Within the urban population, there was an increased concentration of people in the metropolitan municipalities between 2011 and 2016, and this trend can be expected to continue. The urban population outside the metros is growing more slowly, and in about a third of municipalities, urban populations declined in absolute terms between 2011 and 2016, as people move away from parts of the platteland and traditional areas. In terms of human settlement development then, the heat is principally on the metros and the number of households within them may increase by as much as 70% between 2011 and 2030.

Currently, this demographic pressure is made difficult to manage by very low economic growth. The potential economic growth rate (the ‘speed limit’ for the economy in the medium term) is currently less than 2% and the International Monetary Fund expects this situation to continue until at least 2023. It follows that the fiscal envelope will continue to be tight and that, in particular, the government will not be able to provide Breaking New Ground houses[1] at a rate to meet new household formation. Current production is less than a third of new household formation. The result is the lengthening of already long queues for BNG housing.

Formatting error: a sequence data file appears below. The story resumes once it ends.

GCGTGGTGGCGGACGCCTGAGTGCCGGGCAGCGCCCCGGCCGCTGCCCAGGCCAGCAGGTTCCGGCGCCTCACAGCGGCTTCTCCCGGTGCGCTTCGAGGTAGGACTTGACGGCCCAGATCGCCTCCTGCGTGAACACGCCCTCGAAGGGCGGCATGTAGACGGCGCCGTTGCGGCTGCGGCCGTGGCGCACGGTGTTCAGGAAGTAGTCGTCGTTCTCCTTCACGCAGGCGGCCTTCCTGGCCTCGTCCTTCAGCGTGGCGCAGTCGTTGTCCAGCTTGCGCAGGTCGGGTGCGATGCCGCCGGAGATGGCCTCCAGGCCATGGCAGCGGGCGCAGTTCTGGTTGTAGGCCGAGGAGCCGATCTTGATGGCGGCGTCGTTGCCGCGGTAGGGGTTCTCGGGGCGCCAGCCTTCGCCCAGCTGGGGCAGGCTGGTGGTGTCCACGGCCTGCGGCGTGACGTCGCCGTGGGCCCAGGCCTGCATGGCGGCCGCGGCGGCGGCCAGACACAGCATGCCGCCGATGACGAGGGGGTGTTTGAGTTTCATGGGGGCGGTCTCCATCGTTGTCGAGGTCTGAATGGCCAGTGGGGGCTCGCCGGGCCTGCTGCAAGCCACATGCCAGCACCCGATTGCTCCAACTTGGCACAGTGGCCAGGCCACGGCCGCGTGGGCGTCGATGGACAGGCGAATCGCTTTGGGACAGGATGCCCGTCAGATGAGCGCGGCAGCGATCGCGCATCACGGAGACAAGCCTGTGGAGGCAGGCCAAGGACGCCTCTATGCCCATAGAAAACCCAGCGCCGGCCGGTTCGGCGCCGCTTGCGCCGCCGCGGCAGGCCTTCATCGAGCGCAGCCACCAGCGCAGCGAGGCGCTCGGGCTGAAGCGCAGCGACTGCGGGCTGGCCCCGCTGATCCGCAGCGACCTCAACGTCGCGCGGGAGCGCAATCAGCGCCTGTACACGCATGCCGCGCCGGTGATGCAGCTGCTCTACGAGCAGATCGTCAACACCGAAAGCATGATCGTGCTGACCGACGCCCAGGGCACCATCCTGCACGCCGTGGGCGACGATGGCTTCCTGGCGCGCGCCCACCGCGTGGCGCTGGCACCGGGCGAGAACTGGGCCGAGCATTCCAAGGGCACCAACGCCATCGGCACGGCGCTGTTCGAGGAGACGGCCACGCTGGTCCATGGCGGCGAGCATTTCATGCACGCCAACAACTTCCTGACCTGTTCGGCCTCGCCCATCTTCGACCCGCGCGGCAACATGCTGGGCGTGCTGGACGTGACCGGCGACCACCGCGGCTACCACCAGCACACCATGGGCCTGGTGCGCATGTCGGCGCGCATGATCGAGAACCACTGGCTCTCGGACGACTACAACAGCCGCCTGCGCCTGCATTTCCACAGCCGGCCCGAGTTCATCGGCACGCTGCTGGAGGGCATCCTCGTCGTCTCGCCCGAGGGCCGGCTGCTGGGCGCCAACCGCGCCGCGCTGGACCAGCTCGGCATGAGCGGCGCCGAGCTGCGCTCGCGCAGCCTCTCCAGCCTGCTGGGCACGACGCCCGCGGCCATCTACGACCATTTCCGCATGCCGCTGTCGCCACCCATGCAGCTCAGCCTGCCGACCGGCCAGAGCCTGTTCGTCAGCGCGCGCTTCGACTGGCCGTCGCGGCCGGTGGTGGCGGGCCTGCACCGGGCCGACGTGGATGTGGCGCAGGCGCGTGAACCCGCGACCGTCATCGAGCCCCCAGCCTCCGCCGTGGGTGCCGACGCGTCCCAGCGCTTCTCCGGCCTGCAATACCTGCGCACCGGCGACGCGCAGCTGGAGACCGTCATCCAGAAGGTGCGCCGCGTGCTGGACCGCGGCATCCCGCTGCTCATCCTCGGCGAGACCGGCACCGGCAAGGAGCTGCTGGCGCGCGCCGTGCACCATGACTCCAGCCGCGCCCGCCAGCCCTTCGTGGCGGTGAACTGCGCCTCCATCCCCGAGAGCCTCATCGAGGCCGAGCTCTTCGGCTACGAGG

Policy response

It is therefore not surprising that Gauteng, the province under greatest pressure, is considering rapid land release for the development of serviced sites, on which households can build for themselves. This will mean incremental housing, historically resisted in urban areas outside areas under traditional authority jurisdiction. Apartheid policy ran counter to incremental housing outside traditional areas, although it had to be accommodated from the late 1970s onward. Now, incremental housing is resisted by beneficiaries (who want BNG houses) and existing urban dwellers who fear the impact of incremental housing near to them. But more incremental housing in urban areas is inevitable, with people extending and improving their dwellings over time. The only question is whether it will be orderly or disorderly. Disorderly development will lead to sub-optimal location, higher service costs down the line and unnecessary social conflict. The first thing which needs to be done is to improve the capacity for land assembly (the acquisition of land, whether from the public or private sector, on which serviced sites can be developed and connected up to bulk infrastructure). The second is to allow private developers to create the sites and services. The role of government should be to develop policy, regulate and provide financial support. No human settlements policy will succeed unless it mobilizes fully household and private sector contributions.